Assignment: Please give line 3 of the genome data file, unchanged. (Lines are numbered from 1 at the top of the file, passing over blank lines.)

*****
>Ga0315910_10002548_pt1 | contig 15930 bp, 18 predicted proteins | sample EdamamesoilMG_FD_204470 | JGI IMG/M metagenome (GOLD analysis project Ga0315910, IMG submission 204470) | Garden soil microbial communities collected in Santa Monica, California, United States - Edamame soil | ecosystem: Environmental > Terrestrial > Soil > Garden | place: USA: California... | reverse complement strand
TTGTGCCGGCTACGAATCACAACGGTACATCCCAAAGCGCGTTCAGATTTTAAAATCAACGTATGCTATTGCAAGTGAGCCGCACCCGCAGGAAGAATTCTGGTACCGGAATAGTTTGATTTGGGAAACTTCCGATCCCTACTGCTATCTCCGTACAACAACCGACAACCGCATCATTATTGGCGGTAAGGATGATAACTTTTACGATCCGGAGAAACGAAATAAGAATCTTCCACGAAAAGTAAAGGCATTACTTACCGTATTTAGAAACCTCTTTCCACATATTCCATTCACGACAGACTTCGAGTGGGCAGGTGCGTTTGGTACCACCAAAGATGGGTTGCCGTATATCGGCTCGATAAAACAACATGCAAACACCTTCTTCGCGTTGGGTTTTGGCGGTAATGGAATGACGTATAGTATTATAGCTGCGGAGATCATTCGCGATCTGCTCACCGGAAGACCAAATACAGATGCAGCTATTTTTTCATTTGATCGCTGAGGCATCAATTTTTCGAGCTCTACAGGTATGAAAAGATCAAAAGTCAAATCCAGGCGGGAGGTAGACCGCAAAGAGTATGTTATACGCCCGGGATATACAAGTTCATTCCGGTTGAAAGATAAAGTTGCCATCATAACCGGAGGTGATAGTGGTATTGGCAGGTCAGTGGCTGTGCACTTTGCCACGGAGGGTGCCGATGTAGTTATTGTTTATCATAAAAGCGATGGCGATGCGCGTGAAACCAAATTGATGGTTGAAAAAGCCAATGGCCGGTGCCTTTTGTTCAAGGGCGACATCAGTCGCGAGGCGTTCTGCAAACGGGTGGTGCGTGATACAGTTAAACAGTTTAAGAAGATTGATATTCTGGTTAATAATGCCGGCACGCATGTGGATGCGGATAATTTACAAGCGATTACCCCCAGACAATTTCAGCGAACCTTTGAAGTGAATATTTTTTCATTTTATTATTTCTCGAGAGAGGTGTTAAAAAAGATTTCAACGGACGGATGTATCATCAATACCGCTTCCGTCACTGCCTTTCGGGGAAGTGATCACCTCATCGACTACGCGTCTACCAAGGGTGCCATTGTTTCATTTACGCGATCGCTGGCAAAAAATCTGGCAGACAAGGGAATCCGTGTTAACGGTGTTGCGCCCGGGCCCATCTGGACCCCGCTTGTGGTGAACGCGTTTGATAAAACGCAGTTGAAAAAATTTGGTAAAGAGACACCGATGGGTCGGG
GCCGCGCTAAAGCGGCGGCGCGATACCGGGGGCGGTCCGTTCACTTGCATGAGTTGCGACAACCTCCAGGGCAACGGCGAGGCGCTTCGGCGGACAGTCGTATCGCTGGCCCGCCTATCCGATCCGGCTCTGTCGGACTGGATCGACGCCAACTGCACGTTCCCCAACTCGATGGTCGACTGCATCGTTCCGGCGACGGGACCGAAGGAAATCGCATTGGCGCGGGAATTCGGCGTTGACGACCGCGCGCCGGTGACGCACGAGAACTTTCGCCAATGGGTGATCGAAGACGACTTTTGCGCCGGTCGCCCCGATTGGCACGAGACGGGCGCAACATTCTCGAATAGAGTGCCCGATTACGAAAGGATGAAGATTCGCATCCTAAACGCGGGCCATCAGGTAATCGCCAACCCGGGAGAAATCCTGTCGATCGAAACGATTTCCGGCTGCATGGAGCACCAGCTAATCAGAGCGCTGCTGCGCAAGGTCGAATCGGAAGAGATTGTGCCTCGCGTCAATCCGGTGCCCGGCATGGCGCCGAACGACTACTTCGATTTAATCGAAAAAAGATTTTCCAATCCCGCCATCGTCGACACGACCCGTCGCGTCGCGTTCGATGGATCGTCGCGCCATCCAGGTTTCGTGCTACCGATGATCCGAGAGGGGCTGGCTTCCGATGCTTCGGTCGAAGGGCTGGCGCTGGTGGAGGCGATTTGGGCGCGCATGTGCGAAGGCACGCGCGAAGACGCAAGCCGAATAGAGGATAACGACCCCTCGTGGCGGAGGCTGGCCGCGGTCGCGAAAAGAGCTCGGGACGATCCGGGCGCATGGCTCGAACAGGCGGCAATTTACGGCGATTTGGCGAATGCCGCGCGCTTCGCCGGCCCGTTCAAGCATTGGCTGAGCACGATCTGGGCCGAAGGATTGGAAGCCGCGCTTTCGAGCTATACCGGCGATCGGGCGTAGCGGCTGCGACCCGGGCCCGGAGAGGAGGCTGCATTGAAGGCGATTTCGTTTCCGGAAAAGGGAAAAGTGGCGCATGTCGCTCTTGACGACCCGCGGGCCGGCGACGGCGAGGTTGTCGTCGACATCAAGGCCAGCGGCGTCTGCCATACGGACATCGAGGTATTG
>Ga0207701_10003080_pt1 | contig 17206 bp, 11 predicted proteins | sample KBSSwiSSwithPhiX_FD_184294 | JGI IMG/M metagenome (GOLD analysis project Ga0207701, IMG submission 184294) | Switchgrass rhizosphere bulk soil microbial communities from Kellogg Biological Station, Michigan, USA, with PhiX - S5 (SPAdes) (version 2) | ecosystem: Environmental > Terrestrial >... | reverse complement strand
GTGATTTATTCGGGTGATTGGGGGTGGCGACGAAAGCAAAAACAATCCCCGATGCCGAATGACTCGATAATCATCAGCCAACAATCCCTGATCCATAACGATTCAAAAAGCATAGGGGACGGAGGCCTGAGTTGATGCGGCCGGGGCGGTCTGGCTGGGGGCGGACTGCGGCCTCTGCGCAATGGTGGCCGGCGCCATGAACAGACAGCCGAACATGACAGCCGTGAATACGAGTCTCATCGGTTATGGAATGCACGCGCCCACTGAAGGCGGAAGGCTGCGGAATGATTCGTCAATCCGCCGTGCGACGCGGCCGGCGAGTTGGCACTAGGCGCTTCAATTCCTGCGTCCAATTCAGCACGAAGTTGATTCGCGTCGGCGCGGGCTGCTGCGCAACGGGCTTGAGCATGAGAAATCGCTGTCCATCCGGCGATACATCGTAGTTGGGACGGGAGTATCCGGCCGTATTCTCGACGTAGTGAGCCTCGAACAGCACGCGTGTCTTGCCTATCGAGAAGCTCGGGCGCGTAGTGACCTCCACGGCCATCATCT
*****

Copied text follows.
GCCGCGCTAAAGCGGCGGCGCGATACCGGGGGCGGTCCGTTCACTTGCATGAGTTGCGACAACCTCCAGGGCAACGGCGAGGCGCTTCGGCGGACAGTCGTATCGCTGGCCCGCCTATCCGATCCGGCTCTGTCGGACTGGATCGACGCCAACTGCACGTTCCCCAACTCGATGGTCGACTGCATCGTTCCGGCGACGGGACCGAAGGAAATCGCATTGGCGCGGGAATTCGGCGTTGACGACCGCGCGCCGGTGACGCACGAGAACTTTCGCCAATGGGTGATCGAAGACGACTTTTGCGCCGGTCGCCCCGATTGGCACGAGACGGGCGCAACATTCTCGAATAGAGTGCCCGATTACGAAAGGATGAAGATTCGCATCCTAAACGCGGGCCATCAGGTAATCGCCAACCCGGGAGAAATCCTGTCGATCGAAACGATTTCCGGCTGCATGGAGCACCAGCTAATCAGAGCGCTGCTGCGCAAGGTCGAATCGGAAGAGATTGTGCCTCGCGTCAATCCGGTGCCCGGCATGGCGCCGAACGACTACTTCGATTTAATCGAAAAAAGATTTTCCAATCCCGCCATCGTCGACACGACCCGTCGCGTCGCGTTCGATGGATCGTCGCGCCATCCAGGTTTCGTGCTACCGATGATCCGAGAGGGGCTGGCTTCCGATGCTTCGGTCGAAGGGCTGGCGCTGGTGGAGGCGATTTGGGCGCGCATGTGCGAAGGCACGCGCGAAGACGCAAGCCGAATAGAGGATAACGACCCCTCGTGGCGGAGGCTGGCCGCGGTCGCGAAAAGAGCTCGGGACGATCCGGGCGCATGGCTCGAACAGGCGGCAATTTACGGCGATTTGGCGAATGCCGCGCGCTTCGCCGGCCCGTTCAAGCATTGGCTGAGCACGATCTGGGCCGAAGGATTGGAAGCCGCGCTTTCGAGCTATACCGGCGATCGGGCGTAGCGGCTGCGACCCGGGCCCGGAGAGGAGGCTGCATTGAAGGCGATTTCGTTTCCGGAAAAGGGAAAAGTGGCGCATGTCGCTCTTGACGACCCGCGGGCCGGCGACGGCGAGGTTGTCGTCGACATCAAGGCCAGCGGCGTCTGCCATACGGACATCGAGGTATTG